Several dozen protesters scaled the gates on Thursday morning and occupied the courtyard outside the headquarters of Fidesz, the right-wing party of Prime Minister Viktor Orbán. Under the banner “The Constitution is not a toy”, they demanded that the government abandon plans for a fourth major amendment to the Basic Law that look effect in 2011, a proposal which the previous day had drawn criticism from the Council of Europe.
One participant told reporters that the protesters, most appearing to be students, were determined to occupy the area until the government withdraws “this shameful amendment” proposal. Dozens of police were rapidly deployed. A young man was arrested after trying to enter the building despite a warning that it would be an offence, state news agency MTI reported.
The protest coalesced around the Facebook group “Az alkotmány nem játék” (The Constitution is not a toy), which describes itself as “a joint campaign by civil organisations and citizens”. The group was already exhorting people to join a demonstration this Saturday on Alkotmány utca (fittingly, the broad Constitution Street that leads to Parliament). The events of Thursday appear to have been a more zeitgeisty “occupy”-style happening.
A statement posted at 11am announced that some hundred protesters intended to continue their sit-in until the government rescinds its latest amendment proposal. Towards noon two men emerged from the building and asked protesters to leave the courtyard of the building in Lendvay utca, District VI, because it is private property. The police relayed this request several times, were met with stony silence, then withdrew. As the news spread more sympathisers showed up on Thursday afternoon, along with counter-demostrators.
The concerns expressed in the protesters’ statement were similar to those outlined by civic organisations. They accuse the government of dismantling the constitutional order and amending the basic law to criminalise homelessness, exclude gay couples and the childless from the legal definition of family, limit freedom of speech, judicial independence and electoral freedom, and set aside 22 years of precedent in Constitutional Court rulings. The statement described the Basic Law as illegitimate, it being the work only of the ruling Fidesz-Christian Democrat alliance.
The safeguard of liberties
The last point raised in the statement from the protesters who staged a sit-in in the courtyard of Fidesz party headquarters broadened the issue beyond merely the latest round of amendments: “a ‘Basic Law’ created unilaterally is not a legitimate Constitution for Hungary”. This is an intrinsic weakness of the new Constitution, which has never faced a national referendum. Fidesz insists that all parties were given the opportunity to participate in its drafting. They all refused, however, complaining that the government appointees in the majority on the drafting committee simply ignored any proposals from the opposition.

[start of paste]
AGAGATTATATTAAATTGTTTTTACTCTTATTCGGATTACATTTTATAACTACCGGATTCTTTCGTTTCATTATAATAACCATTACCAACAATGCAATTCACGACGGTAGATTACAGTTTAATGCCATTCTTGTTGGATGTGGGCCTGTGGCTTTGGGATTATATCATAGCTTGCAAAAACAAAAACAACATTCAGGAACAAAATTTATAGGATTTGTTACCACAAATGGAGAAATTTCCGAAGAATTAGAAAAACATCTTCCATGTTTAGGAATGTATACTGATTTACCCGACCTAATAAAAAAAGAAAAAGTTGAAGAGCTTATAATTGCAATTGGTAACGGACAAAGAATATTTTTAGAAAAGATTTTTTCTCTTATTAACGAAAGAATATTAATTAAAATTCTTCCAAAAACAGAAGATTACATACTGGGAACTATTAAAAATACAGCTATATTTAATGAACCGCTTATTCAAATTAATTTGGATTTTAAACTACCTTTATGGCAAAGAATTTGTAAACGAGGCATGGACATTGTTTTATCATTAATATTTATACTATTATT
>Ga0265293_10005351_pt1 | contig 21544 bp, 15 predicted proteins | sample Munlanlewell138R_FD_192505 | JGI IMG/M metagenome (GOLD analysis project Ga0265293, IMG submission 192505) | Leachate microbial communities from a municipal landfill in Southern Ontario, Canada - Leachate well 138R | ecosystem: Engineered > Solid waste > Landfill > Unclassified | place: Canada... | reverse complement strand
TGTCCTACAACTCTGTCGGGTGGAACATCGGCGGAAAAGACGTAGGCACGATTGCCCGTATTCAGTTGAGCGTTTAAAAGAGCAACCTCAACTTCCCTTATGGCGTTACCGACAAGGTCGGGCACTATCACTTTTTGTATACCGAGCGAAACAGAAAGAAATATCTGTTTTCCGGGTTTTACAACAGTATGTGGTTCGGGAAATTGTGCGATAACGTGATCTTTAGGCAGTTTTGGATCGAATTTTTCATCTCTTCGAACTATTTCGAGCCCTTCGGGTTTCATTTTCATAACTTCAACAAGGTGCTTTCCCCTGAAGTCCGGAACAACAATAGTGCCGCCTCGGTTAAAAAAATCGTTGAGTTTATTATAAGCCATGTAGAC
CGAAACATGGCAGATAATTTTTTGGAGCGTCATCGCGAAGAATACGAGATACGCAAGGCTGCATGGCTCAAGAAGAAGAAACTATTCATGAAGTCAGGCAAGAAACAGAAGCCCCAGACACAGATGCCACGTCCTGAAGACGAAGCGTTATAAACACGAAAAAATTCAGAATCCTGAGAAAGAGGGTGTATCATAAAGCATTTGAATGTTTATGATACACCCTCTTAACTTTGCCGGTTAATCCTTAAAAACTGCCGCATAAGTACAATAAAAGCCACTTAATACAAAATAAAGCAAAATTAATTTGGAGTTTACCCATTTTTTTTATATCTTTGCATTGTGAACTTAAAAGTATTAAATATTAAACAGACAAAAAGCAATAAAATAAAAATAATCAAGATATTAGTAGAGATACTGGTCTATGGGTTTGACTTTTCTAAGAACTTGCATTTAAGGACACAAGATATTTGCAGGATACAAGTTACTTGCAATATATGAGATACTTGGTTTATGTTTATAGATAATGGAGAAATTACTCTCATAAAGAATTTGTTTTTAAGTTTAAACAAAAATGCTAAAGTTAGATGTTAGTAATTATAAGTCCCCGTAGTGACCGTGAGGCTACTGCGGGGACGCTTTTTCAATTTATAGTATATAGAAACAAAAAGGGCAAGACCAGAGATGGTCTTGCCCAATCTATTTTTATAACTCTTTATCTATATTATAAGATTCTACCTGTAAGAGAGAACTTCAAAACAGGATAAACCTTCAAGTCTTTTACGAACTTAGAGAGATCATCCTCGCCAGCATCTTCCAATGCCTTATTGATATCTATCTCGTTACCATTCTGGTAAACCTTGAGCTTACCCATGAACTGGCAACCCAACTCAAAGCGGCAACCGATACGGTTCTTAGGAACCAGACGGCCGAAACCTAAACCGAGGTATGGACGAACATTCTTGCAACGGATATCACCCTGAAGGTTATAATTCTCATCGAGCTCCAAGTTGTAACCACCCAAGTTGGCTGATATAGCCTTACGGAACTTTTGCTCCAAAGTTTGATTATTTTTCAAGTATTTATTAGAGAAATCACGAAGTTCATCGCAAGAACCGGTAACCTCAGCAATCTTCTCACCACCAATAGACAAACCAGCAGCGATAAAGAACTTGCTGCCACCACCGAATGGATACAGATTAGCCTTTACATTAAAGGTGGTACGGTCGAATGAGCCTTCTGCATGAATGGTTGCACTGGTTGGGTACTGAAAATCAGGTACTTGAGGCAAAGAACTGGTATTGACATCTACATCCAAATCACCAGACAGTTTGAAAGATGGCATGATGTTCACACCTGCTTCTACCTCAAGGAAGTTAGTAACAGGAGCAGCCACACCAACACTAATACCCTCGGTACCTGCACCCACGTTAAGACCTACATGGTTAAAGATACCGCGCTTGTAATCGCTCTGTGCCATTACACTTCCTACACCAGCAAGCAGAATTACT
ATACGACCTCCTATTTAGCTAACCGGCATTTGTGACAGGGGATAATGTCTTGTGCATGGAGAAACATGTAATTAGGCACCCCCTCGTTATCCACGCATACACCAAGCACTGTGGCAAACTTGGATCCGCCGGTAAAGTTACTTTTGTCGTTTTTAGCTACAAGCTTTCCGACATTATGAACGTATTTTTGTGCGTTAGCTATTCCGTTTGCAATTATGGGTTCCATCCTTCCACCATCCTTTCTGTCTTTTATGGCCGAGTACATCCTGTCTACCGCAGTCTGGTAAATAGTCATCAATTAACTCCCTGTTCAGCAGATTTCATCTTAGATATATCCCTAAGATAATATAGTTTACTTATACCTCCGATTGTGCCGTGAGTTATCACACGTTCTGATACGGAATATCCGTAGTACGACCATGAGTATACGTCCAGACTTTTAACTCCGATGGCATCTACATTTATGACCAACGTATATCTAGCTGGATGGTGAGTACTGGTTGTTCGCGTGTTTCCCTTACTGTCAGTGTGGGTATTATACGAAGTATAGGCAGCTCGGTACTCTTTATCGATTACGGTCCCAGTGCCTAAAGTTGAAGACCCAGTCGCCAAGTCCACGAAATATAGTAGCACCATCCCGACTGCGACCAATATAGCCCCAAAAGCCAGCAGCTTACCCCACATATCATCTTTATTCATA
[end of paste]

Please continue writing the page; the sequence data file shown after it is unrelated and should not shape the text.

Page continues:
The government has repeatedly argued that its two-thirds parliamentary majority mandates it to act in the name of the people. The Fidesz-Christian Democrat alliance got well over double the number of votes of the runner-up Socialist Party, but the fact is that only half of those who voted, and only one-in-three of those eligible to do so, backed Orbán’s party.
The claim to universality of the new Basic Law is further strained by the government’s apparent readiness to amend it at will in the wake of inconvenient Constitutional Court rulings. The 15-page bagatelle proposal now before Parliament and facing the vote this Monday would be the fourth such amendment in under two years since the Constitution took effect.
Let them eat cakes!
The ruling conservative party Fidesz reacted to the protest outside its headquarters by implying that it was the work of former Socialist-backed prime minister Gordon Bajnai, who as head of the new Together 2014 (E14) movement recently set himself up as a challenger to Prime Minister Viktor Orbán in the election due next year.
“Aggression is not an acceptable way to settle arguments; a person has no right to kick in his neighbour’s door over a disagreement,” Fidesz said. “The vast majority of Hungarian people agree with Fidesz that they want no part of the intensive and undemocratic hate campaign waged by the left wing. If Bajnai lets us know in advance, we would let his people into the Fidesz headquarters without any further ado.”
E14 swiftly issued a denial: “The occupation of the headquarters has nothing to do with Gordon Bajnai or the organisation he represents, as Fidesz is well aware. We issue this statement so voters can know this, too.”
Fidesz spokeswoman Gabriella Selmeczi and the party’s communications director, Máté Kocsis, turned up shortly after noon, with a smiling Selmeczi offering a plate of biscuits to the demonstrators. The offer was refused.